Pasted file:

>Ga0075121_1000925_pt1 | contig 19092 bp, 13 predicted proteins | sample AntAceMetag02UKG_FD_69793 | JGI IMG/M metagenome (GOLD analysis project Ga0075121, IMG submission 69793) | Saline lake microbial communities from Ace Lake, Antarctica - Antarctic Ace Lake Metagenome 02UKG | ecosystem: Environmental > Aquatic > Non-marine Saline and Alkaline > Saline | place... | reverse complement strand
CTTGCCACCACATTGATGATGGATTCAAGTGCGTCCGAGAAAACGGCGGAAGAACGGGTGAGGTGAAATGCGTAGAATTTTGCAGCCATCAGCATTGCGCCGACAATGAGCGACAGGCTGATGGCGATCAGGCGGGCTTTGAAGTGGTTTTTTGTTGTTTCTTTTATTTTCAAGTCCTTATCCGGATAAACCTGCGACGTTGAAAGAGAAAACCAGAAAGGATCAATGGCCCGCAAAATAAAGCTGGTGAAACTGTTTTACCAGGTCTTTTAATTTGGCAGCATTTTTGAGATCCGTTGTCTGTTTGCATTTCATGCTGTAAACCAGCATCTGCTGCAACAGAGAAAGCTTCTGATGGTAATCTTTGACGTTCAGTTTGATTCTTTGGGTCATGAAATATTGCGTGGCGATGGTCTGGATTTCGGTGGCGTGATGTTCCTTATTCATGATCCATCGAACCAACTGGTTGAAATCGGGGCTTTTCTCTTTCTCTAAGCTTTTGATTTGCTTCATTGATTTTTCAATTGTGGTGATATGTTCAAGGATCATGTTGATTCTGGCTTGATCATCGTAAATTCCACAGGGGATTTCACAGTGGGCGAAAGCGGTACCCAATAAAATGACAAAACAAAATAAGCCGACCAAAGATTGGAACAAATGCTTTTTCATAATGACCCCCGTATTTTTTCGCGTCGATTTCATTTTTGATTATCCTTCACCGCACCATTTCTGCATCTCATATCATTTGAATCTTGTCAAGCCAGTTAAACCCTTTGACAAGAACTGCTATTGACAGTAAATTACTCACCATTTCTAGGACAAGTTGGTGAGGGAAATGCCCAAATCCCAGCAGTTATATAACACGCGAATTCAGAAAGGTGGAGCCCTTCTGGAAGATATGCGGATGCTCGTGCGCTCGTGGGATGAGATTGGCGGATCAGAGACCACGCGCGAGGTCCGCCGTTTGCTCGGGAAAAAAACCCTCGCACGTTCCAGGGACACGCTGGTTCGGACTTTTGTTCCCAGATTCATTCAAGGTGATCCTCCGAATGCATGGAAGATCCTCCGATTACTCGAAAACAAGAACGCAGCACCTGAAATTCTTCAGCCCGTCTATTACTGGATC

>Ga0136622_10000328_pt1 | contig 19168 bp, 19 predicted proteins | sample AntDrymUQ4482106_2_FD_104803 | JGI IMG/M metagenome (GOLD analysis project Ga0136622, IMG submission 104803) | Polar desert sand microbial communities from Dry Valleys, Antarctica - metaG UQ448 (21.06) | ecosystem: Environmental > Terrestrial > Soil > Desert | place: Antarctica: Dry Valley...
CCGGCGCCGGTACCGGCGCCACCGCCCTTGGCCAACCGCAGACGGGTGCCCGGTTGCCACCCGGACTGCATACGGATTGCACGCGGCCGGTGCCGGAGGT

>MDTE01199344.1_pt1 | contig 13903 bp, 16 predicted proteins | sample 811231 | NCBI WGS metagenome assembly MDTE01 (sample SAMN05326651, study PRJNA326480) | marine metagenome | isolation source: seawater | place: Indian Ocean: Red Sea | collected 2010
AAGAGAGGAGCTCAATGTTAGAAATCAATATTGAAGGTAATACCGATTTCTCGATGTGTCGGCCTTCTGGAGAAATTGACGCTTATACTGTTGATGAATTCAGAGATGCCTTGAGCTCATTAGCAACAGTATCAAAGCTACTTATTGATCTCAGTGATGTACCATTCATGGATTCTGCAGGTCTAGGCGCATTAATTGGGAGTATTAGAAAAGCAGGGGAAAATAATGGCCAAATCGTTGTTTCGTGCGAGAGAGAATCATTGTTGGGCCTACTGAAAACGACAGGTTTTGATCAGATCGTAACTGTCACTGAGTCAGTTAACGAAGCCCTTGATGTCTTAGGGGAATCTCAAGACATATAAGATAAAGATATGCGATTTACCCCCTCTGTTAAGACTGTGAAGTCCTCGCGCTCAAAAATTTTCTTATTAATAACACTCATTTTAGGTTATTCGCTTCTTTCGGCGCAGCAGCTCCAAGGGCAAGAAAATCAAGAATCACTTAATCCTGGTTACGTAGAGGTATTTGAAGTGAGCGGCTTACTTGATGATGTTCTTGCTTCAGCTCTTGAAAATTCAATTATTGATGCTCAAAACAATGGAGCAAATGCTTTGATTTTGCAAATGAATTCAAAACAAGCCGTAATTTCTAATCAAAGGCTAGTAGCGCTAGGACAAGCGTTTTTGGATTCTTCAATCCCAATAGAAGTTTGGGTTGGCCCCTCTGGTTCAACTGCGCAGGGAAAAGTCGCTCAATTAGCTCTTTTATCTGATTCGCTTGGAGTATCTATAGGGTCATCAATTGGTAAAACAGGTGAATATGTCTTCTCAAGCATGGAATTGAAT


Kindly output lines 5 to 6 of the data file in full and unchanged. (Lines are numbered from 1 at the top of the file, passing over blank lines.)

>MDTE01199344.1_pt1 | contig 13903 bp, 16 predicted proteins | sample 811231 | NCBI WGS metagenome assembly MDTE01 (sample SAMN05326651, study PRJNA326480) | marine metagenome | isolation source: seawater | place: Indian Ocean: Red Sea | collected 2010
AAGAGAGGAGCTCAATGTTAGAAATCAATATTGAAGGTAATACCGATTTCTCGATGTGTCGGCCTTCTGGAGAAATTGACGCTTATACTGTTGATGAATTCAGAGATGCCTTGAGCTCATTAGCAACAGTATCAAAGCTACTTATTGATCTCAGTGATGTACCATTCATGGATTCTGCAGGTCTAGGCGCATTAATTGGGAGTATTAGAAAAGCAGGGGAAAATAATGGCCAAATCGTTGTTTCGTGCGAGAGAGAATCATTGTTGGGCCTACTGAAAACGACAGGTTTTGATCAGATCGTAACTGTCACTGAGTCAGTTAACGAAGCCCTTGATGTCTTAGGGGAATCTCAAGACATATAAGATAAAGATATGCGATTTACCCCCTCTGTTAAGACTGTGAAGTCCTCGCGCTCAAAAATTTTCTTATTAATAACACTCATTTTAGGTTATTCGCTTCTTTCGGCGCAGCAGCTCCAAGGGCAAGAAAATCAAGAATCACTTAATCCTGGTTACGTAGAGGTATTTGAAGTGAGCGGCTTACTTGATGATGTTCTTGCTTCAGCTCTTGAAAATTCAATTATTGATGCTCAAAACAATGGAGCAAATGCTTTGATTTTGCAAATGAATTCAAAACAAGCCGTAATTTCTAATCAAAGGCTAGTAGCGCTAGGACAAGCGTTTTTGGATTCTTCAATCCCAATAGAAGTTTGGGTTGGCCCCTCTGGTTCAACTGCGCAGGGAAAAGTCGCTCAATTAGCTCTTTTATCTGATTCGCTTGGAGTATCTATAGGGTCATCAATTGGTAAAACAGGTGAATATGTCTTCTCAAGCATGGAATTGAAT